The Bay Area Reporter is providing details of a health department project in San Mateo County that creates fake Grindr profiles in order to chat with gay men about safer sex and STD’s. The profiles use stock images of male models but otherwise include very little information. Gay men have been happily taking the bait.
The fake hotties from the health department do not initiate contact with anyone but wait until they are approached by men on the prowl (who often attach sexually explicit photos as a friendly hello). The health advocates then identify themselves and offer to answer questions or discuss the risk of STD’s. And yes, the advocate is sometimes female.
Rather than immediately shutting off their phones in embarrassment, nearly 80 percent of gay men continue the conversation, according to health department officials. And the program seems to be working. Contacts with gay men increased more than 500 percent during the first year of the program.
Grindr is less excited about the results, citing a policy that prohibits advertising in profiles. That stance hasn’t slowed down the efforts of San Mateo County, however, which insists their advocates are simply answering questions posed by other users.
No one disputes the importance of educating gay men about STD risks. Most Grindr users are sexually active gay men, risks are often taken, and at least 10 percent of Grindr users admit to never having had an HIV test. With so much misunderstood about the myths and facts of the new prevention pill PrEP, for instance, the value of educating gay men “where they are” is considerable.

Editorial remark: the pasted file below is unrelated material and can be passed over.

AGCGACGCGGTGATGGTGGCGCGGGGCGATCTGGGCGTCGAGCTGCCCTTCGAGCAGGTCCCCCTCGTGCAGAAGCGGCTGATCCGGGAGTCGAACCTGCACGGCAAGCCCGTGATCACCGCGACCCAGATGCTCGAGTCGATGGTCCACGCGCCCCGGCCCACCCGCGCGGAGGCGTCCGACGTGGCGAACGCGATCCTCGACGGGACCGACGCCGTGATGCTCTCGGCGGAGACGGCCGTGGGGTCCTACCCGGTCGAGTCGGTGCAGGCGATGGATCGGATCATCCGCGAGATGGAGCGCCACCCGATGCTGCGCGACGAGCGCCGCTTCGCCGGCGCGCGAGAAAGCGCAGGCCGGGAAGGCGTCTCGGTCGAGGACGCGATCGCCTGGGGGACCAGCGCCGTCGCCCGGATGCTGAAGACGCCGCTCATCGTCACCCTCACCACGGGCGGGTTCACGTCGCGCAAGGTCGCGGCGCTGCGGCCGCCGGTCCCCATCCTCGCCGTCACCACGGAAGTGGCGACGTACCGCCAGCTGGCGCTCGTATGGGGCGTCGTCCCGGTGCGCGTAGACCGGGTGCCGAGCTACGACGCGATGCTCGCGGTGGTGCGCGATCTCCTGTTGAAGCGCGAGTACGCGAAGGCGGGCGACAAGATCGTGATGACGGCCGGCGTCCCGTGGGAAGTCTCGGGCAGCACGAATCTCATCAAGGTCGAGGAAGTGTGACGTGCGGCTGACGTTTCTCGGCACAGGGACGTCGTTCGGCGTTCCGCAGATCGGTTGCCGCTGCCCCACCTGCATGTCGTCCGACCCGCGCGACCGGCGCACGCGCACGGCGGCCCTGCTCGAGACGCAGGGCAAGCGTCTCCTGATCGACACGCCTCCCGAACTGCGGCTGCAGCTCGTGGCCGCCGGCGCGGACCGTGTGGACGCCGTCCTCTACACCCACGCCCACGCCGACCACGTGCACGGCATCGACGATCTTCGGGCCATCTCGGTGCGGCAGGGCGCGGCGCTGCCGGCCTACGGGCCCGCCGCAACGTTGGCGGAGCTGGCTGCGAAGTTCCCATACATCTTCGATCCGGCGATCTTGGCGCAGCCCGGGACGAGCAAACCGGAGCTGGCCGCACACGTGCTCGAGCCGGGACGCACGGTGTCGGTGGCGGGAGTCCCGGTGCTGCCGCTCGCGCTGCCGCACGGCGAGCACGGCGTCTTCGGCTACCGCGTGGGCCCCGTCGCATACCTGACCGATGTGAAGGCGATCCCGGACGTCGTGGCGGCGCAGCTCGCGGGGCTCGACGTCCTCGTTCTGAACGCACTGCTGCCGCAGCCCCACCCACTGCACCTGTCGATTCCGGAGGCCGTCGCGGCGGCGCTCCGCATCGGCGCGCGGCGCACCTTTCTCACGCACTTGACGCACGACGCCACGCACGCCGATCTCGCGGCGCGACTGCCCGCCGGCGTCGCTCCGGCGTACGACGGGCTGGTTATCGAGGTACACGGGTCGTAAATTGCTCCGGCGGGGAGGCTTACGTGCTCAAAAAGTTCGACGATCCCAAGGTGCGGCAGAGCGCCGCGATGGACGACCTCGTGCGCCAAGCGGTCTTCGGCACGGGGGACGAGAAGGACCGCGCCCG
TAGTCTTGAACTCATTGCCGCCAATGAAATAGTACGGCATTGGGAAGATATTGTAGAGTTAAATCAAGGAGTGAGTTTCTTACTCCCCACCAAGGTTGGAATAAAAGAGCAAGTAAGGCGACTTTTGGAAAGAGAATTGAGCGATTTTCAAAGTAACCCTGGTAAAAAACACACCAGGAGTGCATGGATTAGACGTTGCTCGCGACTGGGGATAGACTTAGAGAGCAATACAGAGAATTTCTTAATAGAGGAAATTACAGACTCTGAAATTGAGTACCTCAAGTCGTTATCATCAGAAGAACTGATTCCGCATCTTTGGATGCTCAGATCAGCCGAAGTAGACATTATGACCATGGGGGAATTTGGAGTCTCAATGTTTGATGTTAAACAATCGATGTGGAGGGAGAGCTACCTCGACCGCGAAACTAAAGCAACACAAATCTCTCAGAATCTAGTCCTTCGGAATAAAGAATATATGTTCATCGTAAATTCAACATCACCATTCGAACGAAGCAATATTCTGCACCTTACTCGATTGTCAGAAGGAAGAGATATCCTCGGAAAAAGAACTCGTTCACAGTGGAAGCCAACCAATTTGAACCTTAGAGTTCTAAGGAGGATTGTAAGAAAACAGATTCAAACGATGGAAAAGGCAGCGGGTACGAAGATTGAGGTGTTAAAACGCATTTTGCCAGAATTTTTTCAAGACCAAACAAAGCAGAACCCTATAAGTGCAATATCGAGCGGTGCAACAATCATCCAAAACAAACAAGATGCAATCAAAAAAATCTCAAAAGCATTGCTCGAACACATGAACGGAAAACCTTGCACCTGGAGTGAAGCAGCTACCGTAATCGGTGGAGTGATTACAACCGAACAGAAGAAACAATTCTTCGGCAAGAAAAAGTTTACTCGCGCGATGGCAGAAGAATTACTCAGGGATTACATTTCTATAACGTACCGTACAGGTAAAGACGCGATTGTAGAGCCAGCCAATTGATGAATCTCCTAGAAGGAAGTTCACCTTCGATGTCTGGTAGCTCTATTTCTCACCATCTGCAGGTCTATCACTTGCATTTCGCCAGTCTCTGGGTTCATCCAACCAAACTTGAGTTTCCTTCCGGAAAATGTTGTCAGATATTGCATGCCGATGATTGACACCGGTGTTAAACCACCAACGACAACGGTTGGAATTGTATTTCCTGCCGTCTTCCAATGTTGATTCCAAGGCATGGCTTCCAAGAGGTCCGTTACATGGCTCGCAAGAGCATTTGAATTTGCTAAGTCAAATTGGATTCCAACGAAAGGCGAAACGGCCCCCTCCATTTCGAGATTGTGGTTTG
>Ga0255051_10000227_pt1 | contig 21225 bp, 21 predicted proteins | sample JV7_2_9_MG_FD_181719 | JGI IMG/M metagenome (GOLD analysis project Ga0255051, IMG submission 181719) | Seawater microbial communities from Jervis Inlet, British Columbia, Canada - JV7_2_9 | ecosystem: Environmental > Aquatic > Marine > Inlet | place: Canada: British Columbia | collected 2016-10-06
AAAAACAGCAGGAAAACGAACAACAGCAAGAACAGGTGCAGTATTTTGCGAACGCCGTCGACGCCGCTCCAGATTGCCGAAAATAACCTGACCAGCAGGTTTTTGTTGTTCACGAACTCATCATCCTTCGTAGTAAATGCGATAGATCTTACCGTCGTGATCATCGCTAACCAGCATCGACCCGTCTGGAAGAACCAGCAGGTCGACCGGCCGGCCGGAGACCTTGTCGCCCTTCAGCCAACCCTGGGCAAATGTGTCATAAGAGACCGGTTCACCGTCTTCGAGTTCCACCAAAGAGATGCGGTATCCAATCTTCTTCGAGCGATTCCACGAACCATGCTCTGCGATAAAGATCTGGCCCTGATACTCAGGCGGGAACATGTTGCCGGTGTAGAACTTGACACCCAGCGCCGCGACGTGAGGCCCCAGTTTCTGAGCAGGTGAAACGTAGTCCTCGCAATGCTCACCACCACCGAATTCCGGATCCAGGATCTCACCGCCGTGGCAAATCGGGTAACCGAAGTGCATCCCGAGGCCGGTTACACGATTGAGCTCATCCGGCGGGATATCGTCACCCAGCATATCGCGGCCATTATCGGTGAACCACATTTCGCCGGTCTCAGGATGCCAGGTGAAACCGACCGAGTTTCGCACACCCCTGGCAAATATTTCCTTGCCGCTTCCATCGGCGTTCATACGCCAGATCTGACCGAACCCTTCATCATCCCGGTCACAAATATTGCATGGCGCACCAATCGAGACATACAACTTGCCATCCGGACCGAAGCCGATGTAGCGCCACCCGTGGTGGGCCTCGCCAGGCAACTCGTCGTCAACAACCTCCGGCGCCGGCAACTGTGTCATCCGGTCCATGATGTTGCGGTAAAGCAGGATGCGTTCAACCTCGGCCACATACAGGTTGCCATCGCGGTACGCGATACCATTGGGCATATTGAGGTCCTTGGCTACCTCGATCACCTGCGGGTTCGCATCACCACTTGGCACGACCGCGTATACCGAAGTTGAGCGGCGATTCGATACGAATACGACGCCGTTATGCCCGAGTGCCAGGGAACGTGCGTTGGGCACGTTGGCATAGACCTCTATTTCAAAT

The ethical issues are murkier. The Grindr program has the odor of entrapment. For their part, San Mateo County officials have asked how ethical it is to ignore apps like Grindr and their potential to reach such an important audience. Officials claim they are just doing what a lot of people do on Grindr: use fake pictures now and come clean later. Health advocates report they are getting positive feedback from Grindr users who appreciate the effort.
Speaking of effort, a lot of Grindr users apparently can’t take “fake” for an answer. Some continue to send explicit pictures and ask to meet up with the men in the photographs even after the charade has been revealed. No word yet on whether any love connections have occurred between Grindr users and health advocates, male or female, but what a story that would make at the engagement party, right?
So, do you appreciate the effort to educate us about STD’s while we’re focused on hooking up, or is it an intrusion on the whole cruising experience?